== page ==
Blanketeer Livesey

Deposition [legal testimony to be used in a trial] of John Livesey, Blanketeer, 6 March 1817 (HO 40/5/4a f.1336)


Information of John Livesey taken and made before Charles Wicksted Ethelston JP, 6th March 1817. That on 3rd of March about 12 o’clock A. M. he was at the meeting on the ground near St. Peter’s Church. Baguley rose and spoke to the following effect, Gentlemen you have met here different times, and what you have resolved will have no effect, therefore I think it is high time to come to a determination. I now propose that you meet here at 9 o’clock on Monday morning this day week, in order to go to London with your Petitions, to as many of you as are willing to undertake this journey I say Monday next, signify the same by holding up your hands, and the majority (as appears to deponent) held up their hands (loud Cheers) orator proceeded, but Gentlemen you must consider the difficulty that must attend this Undertaking. Consider well the inclemency of the Weather and the Season of the year. Can you leave your Wives and Children and tear yourselves from all Friends to go and claim those Rights your Ancestors got for you. They only want looking after and I am determined to go with you myself.

But as I said before consider well the undertaking. I say will you turn back when you go to Stockport or when you come to face those high and cold Hills in Derbyshire? (Cries from all sides No, No.) Then will you stick fast to your Leaders, (Cries We will, We will, from the Crowd), Orator then said you must bring each of you a Blanket, you must consider it will take each of you 6 days to go, and your Number will be too great for any accommodation on the Road. Therefore you must expect to be down on the ground at Nights. Now the legal mode of presenting your Petition is for 10 out of every 20 to go and petition the Prince Regent. [illegible] is not lawful. Now are you willing for those that can earn 10 shillings per week to give five shillings of that money to his Wife and family while he is away (Cries for all sides Yes, Yes) but above all conduct yourselves peacably and show an example to the Police Friends. We don’t shut ourselves up in the Police Office. We do nothing to be afraid of. We come out in the open air. We have nothing to say, but so that every one may hear. ‘Tis Liberty we will have.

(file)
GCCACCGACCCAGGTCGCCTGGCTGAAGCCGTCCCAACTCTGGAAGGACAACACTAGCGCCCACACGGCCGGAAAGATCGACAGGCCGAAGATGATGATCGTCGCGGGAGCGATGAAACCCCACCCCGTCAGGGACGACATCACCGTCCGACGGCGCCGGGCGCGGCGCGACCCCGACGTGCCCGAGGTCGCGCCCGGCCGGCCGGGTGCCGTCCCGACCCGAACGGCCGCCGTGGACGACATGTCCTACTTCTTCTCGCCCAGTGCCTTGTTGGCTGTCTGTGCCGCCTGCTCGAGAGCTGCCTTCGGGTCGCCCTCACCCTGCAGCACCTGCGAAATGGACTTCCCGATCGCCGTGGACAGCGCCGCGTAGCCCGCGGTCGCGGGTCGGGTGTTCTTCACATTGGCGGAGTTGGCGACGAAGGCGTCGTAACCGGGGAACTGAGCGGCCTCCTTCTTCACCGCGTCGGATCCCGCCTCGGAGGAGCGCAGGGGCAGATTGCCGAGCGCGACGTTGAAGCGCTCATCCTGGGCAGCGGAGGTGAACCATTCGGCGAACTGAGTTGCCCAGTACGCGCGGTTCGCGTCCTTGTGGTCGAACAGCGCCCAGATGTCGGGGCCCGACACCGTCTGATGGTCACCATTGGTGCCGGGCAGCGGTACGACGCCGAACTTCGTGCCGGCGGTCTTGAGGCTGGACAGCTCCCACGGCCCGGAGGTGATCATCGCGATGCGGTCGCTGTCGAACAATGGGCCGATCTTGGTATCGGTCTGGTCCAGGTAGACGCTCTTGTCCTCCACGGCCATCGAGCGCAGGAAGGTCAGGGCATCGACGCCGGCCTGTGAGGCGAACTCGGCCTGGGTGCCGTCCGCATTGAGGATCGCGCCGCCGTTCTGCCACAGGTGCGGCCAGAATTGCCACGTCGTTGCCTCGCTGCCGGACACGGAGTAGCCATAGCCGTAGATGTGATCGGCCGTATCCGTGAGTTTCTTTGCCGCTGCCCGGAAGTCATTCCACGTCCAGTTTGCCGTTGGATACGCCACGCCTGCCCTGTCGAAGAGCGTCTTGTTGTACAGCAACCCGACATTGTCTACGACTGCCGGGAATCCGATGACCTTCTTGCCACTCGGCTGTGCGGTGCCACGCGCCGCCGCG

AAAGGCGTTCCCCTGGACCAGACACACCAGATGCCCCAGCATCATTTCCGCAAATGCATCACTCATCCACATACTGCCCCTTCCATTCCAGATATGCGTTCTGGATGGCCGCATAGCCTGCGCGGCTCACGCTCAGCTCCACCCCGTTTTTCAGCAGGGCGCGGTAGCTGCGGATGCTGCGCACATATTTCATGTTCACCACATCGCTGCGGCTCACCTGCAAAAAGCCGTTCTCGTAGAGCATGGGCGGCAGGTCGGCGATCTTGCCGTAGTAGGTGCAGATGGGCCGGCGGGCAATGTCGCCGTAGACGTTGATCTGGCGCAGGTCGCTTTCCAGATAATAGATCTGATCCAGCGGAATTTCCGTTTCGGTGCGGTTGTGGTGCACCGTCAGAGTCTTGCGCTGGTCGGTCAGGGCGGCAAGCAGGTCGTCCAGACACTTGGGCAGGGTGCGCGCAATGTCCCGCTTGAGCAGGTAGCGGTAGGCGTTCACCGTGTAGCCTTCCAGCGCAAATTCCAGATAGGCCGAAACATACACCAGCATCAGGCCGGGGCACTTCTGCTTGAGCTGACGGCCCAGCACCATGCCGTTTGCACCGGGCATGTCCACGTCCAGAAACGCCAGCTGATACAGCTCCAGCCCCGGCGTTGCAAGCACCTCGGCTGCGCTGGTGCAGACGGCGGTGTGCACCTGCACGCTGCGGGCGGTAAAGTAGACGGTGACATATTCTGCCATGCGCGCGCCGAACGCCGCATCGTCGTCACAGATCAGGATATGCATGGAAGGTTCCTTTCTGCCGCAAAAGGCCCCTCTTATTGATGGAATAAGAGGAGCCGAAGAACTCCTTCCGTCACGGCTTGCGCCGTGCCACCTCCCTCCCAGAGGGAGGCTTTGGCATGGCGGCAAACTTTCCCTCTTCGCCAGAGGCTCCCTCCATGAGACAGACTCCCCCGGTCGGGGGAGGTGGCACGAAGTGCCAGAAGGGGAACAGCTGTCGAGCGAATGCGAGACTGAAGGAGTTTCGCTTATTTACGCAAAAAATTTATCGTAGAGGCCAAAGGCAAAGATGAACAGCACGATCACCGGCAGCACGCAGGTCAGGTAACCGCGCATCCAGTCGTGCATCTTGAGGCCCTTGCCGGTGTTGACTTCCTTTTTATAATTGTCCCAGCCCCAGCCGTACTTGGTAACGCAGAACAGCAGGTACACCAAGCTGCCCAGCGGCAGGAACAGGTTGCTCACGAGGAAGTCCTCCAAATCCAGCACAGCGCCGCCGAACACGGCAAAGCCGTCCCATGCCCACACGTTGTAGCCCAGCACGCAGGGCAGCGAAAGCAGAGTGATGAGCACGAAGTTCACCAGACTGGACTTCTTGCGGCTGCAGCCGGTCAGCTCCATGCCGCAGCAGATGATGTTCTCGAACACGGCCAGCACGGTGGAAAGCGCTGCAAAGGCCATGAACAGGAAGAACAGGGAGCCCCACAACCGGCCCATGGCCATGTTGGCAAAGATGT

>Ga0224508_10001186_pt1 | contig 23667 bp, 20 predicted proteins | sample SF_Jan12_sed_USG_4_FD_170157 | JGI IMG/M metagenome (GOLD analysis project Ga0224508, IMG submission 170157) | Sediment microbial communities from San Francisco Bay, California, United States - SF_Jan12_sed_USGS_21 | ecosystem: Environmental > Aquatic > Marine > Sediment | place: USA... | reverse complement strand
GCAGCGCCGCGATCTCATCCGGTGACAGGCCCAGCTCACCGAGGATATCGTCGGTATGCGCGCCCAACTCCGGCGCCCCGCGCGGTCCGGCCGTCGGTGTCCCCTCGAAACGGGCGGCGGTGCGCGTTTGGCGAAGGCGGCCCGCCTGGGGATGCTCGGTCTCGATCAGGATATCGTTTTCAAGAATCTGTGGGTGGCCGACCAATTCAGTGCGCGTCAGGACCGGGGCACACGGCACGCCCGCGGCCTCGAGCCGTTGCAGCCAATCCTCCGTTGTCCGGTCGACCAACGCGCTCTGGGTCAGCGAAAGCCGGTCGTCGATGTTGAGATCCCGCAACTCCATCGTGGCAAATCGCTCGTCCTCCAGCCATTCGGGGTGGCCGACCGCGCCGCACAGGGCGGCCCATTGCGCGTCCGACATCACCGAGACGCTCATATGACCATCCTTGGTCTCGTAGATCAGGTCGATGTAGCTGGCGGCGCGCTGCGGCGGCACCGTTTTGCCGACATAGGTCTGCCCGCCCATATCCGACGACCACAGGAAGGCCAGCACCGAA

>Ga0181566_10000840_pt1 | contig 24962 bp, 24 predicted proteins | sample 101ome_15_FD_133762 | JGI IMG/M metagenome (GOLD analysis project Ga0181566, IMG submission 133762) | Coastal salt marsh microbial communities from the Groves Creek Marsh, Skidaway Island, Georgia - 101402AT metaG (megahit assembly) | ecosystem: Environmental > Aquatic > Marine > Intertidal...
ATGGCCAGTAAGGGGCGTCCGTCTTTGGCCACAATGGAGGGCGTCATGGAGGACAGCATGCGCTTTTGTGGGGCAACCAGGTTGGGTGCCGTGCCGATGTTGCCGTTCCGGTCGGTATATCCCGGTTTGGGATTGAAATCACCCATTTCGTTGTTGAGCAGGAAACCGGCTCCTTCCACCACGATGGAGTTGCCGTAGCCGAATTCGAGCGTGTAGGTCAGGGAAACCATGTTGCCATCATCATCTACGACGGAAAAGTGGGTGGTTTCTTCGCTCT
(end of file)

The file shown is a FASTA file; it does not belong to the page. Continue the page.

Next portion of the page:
Return to Protest and democracy 1816 to 1818, part 1